GOD ONLINE: Exploring media spirituality

Web sites, TV, films, books and the search for meaning.

How women affect religion — and vice versa

with one comment

Women in Judeo-Christian traditions are highlighted in Alabaster Jars, named for the biblical story about a female who anointed Jesus’ feet with perfume. The real treasure, suggests creator Jackie Kestner, was the willingness to serve — a gift that modern women still often struggle to give away.

Center stage is an alphabetical list of women in the Bible. Some of the more fun stories are about the femme fatale Delilah, and about Jael, who drove a tent stake through an enemy soldier’s head. And there’s a long, hard look at the horrendously violated concubine of the Levite in Judges.

Also honored are women who lived after Bible times. The fourth-century Macrina the Younger founded one of the first monastic communities. And the 16th-century Chiyome, a Japanese widow, trained street girls as ninjas.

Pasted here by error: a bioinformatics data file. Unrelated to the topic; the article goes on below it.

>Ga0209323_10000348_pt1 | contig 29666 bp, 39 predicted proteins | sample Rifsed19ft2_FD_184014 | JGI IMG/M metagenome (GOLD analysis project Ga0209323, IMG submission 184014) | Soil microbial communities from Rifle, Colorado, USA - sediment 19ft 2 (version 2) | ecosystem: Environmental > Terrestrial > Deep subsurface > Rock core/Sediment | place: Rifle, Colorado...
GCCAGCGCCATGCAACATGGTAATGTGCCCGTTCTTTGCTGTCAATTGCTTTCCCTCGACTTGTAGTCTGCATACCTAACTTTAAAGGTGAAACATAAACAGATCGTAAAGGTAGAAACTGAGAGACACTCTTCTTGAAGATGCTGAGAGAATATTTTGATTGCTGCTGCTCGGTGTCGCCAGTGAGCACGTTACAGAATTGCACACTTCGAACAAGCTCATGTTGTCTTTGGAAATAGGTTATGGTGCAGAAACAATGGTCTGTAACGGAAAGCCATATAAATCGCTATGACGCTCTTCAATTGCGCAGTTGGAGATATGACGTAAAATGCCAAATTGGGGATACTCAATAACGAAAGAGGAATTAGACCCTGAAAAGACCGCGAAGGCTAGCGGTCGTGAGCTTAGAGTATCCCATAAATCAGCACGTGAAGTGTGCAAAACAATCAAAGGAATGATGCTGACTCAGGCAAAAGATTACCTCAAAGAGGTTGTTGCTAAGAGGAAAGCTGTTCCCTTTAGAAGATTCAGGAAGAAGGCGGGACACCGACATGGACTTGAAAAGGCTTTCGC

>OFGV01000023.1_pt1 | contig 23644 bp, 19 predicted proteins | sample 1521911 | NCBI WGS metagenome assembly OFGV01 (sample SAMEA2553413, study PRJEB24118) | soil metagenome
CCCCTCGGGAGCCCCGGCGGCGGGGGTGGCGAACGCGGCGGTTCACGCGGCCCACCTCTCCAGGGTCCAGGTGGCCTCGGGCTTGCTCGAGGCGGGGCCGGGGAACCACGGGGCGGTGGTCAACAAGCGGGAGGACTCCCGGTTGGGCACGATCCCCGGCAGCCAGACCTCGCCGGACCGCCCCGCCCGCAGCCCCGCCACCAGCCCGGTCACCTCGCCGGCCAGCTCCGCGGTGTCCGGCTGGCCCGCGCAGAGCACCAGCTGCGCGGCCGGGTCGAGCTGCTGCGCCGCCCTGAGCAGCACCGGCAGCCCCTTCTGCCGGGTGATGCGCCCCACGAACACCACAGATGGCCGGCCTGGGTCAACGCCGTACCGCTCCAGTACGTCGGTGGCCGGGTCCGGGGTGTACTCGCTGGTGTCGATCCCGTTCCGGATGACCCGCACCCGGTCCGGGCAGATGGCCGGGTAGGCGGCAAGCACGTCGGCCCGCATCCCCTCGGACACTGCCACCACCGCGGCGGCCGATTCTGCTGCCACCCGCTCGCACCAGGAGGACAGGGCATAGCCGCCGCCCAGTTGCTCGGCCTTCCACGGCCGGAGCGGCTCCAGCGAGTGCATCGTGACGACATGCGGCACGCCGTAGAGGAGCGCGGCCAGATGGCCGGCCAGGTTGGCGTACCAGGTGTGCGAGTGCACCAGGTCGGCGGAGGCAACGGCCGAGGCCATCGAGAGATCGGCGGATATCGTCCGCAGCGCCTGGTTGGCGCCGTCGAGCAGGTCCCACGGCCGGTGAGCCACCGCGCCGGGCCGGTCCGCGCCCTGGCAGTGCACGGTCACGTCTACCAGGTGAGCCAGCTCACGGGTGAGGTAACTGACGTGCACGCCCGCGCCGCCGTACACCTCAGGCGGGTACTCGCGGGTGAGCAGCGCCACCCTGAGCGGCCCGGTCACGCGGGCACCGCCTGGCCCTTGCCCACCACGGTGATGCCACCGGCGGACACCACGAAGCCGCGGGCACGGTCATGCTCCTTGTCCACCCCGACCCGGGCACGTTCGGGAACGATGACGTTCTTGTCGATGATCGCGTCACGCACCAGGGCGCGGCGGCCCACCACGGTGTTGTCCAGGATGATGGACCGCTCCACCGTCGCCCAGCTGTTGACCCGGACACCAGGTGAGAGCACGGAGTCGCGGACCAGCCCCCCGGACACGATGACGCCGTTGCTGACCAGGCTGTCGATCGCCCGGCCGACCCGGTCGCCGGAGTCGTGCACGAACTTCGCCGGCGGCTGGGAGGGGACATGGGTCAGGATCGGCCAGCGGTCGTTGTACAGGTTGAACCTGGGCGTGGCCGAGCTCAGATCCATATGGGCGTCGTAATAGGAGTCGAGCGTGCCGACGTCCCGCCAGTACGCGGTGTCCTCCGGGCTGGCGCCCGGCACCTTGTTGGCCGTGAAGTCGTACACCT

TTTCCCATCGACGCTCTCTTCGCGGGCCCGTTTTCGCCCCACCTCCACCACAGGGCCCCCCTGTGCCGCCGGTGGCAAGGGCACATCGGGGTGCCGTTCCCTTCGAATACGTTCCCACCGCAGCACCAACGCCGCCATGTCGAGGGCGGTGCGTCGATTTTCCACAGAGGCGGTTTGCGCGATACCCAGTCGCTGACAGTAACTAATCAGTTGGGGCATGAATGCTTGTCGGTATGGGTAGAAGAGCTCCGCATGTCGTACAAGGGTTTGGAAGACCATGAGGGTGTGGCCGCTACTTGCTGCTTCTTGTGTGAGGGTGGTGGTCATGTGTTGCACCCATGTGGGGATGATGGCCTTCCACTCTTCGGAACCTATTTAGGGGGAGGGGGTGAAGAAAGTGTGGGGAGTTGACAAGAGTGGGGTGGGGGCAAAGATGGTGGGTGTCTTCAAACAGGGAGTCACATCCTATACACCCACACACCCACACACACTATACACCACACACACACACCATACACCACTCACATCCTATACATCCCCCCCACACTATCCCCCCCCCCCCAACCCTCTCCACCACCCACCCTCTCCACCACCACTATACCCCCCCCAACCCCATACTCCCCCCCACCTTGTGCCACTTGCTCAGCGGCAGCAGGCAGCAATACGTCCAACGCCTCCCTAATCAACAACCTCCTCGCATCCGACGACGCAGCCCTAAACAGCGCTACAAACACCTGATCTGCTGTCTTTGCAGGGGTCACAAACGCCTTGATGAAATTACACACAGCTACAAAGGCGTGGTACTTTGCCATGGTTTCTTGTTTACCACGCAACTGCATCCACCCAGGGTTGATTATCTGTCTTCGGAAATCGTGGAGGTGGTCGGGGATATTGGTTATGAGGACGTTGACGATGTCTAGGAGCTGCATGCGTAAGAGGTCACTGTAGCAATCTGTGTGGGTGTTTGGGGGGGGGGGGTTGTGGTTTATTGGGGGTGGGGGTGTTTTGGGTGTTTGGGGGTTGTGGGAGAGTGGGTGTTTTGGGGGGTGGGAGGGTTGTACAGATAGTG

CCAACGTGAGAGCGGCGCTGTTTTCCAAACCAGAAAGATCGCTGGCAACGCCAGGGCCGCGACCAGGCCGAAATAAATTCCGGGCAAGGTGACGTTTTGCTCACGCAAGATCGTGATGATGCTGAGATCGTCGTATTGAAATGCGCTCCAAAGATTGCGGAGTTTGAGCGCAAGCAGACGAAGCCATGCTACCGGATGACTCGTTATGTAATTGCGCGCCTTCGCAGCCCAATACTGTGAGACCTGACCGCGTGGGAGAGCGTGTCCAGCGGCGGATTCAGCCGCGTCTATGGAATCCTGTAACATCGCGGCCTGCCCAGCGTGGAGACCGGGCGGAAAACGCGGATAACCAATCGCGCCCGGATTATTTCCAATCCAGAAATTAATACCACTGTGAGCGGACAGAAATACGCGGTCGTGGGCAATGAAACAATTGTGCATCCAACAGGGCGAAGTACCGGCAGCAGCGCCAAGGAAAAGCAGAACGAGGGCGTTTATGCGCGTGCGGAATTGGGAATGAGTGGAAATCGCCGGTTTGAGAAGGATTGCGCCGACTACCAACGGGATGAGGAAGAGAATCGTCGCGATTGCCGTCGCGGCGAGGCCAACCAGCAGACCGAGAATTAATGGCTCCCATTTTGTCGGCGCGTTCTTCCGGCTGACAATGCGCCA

But the site also has puzzling gaps. There’s nothing on the biblical Ruth or Esther — or on that modern saint, the late Mother Teresa.

In the Articles section, Kestner takes on arguments of people who would make women second-class church members. Her rebuttals are precise and spirited, but weighed down with church jargon. She needs to write for the 21st century, not the 19th.

Alabaster Jars does provide a genuine public service in a fact file on domestic violence against women. There’s also a section on persecution of Christians — pointing out that in many countries, women are made special targets.


Written by Jim Davis

August 3, 2008 at 11:41 pm

One Response

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  1. Trained street girls as ninjas? I’m going to have to look up this Chiyome. What does she have to do with Christianity?


    The English Clergyman

    August 9, 2008 at 4:01 am

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